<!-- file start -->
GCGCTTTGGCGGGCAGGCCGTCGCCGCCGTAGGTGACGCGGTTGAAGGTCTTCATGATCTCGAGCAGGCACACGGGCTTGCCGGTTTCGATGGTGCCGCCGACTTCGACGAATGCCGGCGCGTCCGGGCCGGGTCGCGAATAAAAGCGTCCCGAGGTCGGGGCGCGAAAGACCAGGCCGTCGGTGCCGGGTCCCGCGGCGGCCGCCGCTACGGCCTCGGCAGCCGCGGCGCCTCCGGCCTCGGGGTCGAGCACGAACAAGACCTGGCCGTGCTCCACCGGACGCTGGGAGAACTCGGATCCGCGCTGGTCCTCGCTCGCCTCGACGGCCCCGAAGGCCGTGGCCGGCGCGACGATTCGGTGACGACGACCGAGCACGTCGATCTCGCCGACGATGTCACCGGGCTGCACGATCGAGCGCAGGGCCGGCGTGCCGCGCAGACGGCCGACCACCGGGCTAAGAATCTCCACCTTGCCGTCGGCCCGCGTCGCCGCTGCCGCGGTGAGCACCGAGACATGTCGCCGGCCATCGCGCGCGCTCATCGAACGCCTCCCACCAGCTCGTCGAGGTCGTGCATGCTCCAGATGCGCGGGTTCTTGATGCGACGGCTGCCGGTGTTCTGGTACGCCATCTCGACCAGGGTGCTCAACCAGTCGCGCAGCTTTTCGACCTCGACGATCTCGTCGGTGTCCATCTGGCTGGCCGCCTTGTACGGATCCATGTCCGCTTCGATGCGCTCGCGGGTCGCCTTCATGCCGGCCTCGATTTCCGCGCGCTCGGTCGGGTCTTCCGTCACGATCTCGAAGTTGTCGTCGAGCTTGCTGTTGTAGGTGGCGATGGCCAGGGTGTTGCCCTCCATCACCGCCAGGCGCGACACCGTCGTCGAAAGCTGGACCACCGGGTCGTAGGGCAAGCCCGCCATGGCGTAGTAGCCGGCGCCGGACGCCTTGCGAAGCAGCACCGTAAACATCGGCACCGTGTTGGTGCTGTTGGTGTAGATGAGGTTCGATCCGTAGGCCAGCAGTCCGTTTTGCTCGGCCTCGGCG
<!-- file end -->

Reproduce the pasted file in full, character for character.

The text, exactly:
GCGCTTTGGCGGGCAGGCCGTCGCCGCCGTAGGTGACGCGGTTGAAGGTCTTCATGATCTCGAGCAGGCACACGGGCTTGCCGGTTTCGATGGTGCCGCCGACTTCGACGAATGCCGGCGCGTCCGGGCCGGGTCGCGAATAAAAGCGTCCCGAGGTCGGGGCGCGAAAGACCAGGCCGTCGGTGCCGGGTCCCGCGGCGGCCGCCGCTACGGCCTCGGCAGCCGCGGCGCCTCCGGCCTCGGGGTCGAGCACGAACAAGACCTGGCCGTGCTCCACCGGACGCTGGGAGAACTCGGATCCGCGCTGGTCCTCGCTCGCCTCGACGGCCCCGAAGGCCGTGGCCGGCGCGACGATTCGGTGACGACGACCGAGCACGTCGATCTCGCCGACGATGTCACCGGGCTGCACGATCGAGCGCAGGGCCGGCGTGCCGCGCAGACGGCCGACCACCGGGCTAAGAATCTCCACCTTGCCGTCGGCCCGCGTCGCCGCTGCCGCGGTGAGCACCGAGACATGTCGCCGGCCATCGCGCGCGCTCATCGAACGCCTCCCACCAGCTCGTCGAGGTCGTGCATGCTCCAGATGCGCGGGTTCTTGATGCGACGGCTGCCGGTGTTCTGGTACGCCATCTCGACCAGGGTGCTCAACCAGTCGCGCAGCTTTTCGACCTCGACGATCTCGTCGGTGTCCATCTGGCTGGCCGCCTTGTACGGATCCATGTCCGCTTCGATGCGCTCGCGGGTCGCCTTCATGCCGGCCTCGATTTCCGCGCGCTCGGTCGGGTCTTCCGTCACGATCTCGAAGTTGTCGTCGAGCTTGCTGTTGTAGGTGGCGATGGCCAGGGTGTTGCCCTCCATCACCGCCAGGCGCGACACCGTCGTCGAAAGCTGGACCACCGGGTCGTAGGGCAAGCCCGCCATGGCGTAGTAGCCGGCGCCGGACGCCTTGCGAAGCAGCACCGTAAACATCGGCACCGTGTTGGTGCTGTTGGTGTAGATGAGGTTCGATCCGTAGGCCAGCAGTCCGTTTTGCTCGGCCTCGGCG